Boston Ballet wanted to preserve its rich, long-standing history and legacy, while positioning the ballet company for the future.
Boston Ballet’s previous archive – a sea of boxes in a small office – was unorganized, uncatalogued, and potentially unsafe for assets.
Acquia DAM (Widen), including the Assets, Insights, and Portals applications
With Acquia DAM, Boston Ballet protected, organized, and added context to its assets, preserving the organization’s history for generations to enjoy.
Boston Ballet has brought internationally acclaimed performances, world-class education programs, and valuable community initiatives to the Boston area for more than 50 years.
Boston Ballet wanted to preserve and protect its rich, long-standing history — captured in various photographs, posters, brochures, news articles, and other artifacts — but the organization’s preservation methods were unsustainable.
Michaela Donnelly, Boston Ballet’s former webmaster and DAM admin, knew that the way the Ballet was storing its archive — in a sea of boxes stuffed into a small, cramped office — was a recipe for disaster. “It was literally packed floor to ceiling with unorganized and uncatalogued assets,” she shared.
With many of the Ballet’s materials living on outdated technology, including Zip drives and slides, it was nearly impossible to locate a specific document, and artifacts were at risk of being damaged. Without a meaningful way to preserve and catalog them, these assets were in critical danger of being lost.
Boston Ballet’s web team wanted to implement a digital asset management (DAM) system to support their web and marketing efforts with a way to effectively manage and store current digital assets while also preserving and protecting historical assets. The team’s specific goals included:
- Preservation: Extend the life of artifacts by digitizing them
- Organization: Store and catalog all artifacts in a single, centralized location
- Enhanced searchability: Capture each artifact’s description, context, and historical relevance
- Maximized value: Use historical assets to support the Ballet’s website, social media, and digital advertising efforts
Boston Ballet implemented Acquia DAM to house both current and historical assets between active and cold storage. While the active assets make up the Ballet’s current story, the archived assets hold the keys to its rich past.
Archived assets allow for forward motion
The Ballet’s historical archived assets include anything before the current artistic director’s tenure, which began in 2001. While the archive also includes outdated assets from 2001 and after, the team had to draw a line in the sand as part of their DAM governance to keep moving forward. This is a challenge that many DAM teams face when trying to determine what to keep, purge, and archive, but it often requires this sort of clear divide, as Donnelly found, to avoid uncertainty in the process.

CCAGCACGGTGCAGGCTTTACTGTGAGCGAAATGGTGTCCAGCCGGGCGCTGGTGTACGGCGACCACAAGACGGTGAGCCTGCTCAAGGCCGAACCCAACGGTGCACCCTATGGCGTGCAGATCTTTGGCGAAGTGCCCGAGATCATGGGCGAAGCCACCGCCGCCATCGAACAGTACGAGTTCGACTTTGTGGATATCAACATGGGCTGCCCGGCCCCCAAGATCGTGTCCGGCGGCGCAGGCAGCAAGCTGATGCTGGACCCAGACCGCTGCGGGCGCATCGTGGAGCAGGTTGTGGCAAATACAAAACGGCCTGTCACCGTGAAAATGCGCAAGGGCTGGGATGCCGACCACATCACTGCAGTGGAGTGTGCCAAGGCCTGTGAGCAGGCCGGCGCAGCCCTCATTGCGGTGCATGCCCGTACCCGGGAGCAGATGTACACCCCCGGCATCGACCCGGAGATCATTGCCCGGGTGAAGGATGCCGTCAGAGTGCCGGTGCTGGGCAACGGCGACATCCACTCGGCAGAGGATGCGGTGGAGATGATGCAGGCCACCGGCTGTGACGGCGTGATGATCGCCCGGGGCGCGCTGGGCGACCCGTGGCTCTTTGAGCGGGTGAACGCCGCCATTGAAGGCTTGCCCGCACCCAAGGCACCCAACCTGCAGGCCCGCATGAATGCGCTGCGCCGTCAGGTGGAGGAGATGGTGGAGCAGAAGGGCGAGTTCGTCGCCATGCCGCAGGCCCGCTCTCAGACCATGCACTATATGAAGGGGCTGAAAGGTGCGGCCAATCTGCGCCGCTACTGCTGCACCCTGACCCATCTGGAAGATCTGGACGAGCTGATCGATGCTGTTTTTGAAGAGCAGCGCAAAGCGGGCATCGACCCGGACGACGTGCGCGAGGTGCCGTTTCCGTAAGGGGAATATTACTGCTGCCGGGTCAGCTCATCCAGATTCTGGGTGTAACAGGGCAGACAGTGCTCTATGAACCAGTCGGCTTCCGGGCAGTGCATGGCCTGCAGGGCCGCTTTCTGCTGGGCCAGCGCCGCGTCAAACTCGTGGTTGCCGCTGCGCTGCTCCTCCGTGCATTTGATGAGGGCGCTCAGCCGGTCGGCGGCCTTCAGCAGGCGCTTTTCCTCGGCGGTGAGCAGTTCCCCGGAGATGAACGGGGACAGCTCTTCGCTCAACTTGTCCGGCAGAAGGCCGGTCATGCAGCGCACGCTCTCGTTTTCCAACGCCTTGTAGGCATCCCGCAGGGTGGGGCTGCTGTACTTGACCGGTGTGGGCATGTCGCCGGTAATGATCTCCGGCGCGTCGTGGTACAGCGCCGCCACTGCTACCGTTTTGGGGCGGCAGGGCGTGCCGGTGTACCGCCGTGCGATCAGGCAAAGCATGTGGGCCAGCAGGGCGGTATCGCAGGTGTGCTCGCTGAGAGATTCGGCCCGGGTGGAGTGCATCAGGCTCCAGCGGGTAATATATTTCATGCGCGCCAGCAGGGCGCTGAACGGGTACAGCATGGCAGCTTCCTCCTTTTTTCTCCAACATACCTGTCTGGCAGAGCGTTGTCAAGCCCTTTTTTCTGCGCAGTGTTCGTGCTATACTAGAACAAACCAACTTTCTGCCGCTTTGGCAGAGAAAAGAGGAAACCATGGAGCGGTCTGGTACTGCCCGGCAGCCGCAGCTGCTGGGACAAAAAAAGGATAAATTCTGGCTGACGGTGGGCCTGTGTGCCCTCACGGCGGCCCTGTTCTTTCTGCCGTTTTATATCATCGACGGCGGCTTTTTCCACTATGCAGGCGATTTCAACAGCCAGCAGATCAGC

Customized metadata fields provide context
To keep archived assets organized and searchable, Donnelly and her team used customized metadata fields to capture details about assets that were at risk of being lost to time and out-of-date technology. “We use some very specific metadata types to help us not only to catalog these assets and make them searchable…but also to provide context as to why these images are so important to the ballet and its history,” she shared. For example, details that were often casually written on the back of an old photograph or fading from the inside of a dusty playbill are now searchable fields within Acquia DAM.
Specific metadata Boston Ballet uses to preserve historical details include:
Archival materials: This metadata type allows the Ballet to quickly and easily sort the collection into two searchable groups. Assets with the “archival materials” metadata type are considered historical assets.
Type: A palette field simply called “type” has a controlled list of terms that provide information about the asset, such as:
- Board materials
- Business card
- Performance reviews
Specific archive: This field captures where the asset came from, such as:
- Boston Ballet General
- Henderson Archive
- E. Virginia Williams Archive (gift)
- Sightlines Archive
Date: Historical assets have a date field configured for open text rather than a calendar date format. Because the exact date an asset was created is often unknown, this format allows Ballet staff to approximate with something like “circa 1965.”
Description: This field is perhaps the most critical in Boston Ballet’s archival methodology because it captures the unique importance of individual assets. “The description field is used not only to describe the image as you see it, but is also there to describe why this image is of a historical moment, how it relates to the Ballet, and just generally what its context is,” Donnelly explained.
For example, the photo above is of the marquee of the Back Bay theater for the performance of Boston Ballet’s “The Nutcracker” in 1965.
The asset’s description field captures this information along with its historical significance. In this performance, Maria Tallchief, one of the prima ballerinas of the American Ballet, appeared as the Sugar Plum Fairy. It was one of her final performances as a professional ballerina before she retired. “So that’s really significant, and it puts us in the larger framework of history, which is really interesting,” explained Donnelly. Acquia DAM allows Ballet staffers to capture this level of context in a highly searchable way.
Thanks to Acquia DAM, Boston Ballet can effectively catalog its history, preserving the legacy of the lives that are part of its story. And this easy, reliable access to its past helps position Boston Ballet to be the ballet company of the future.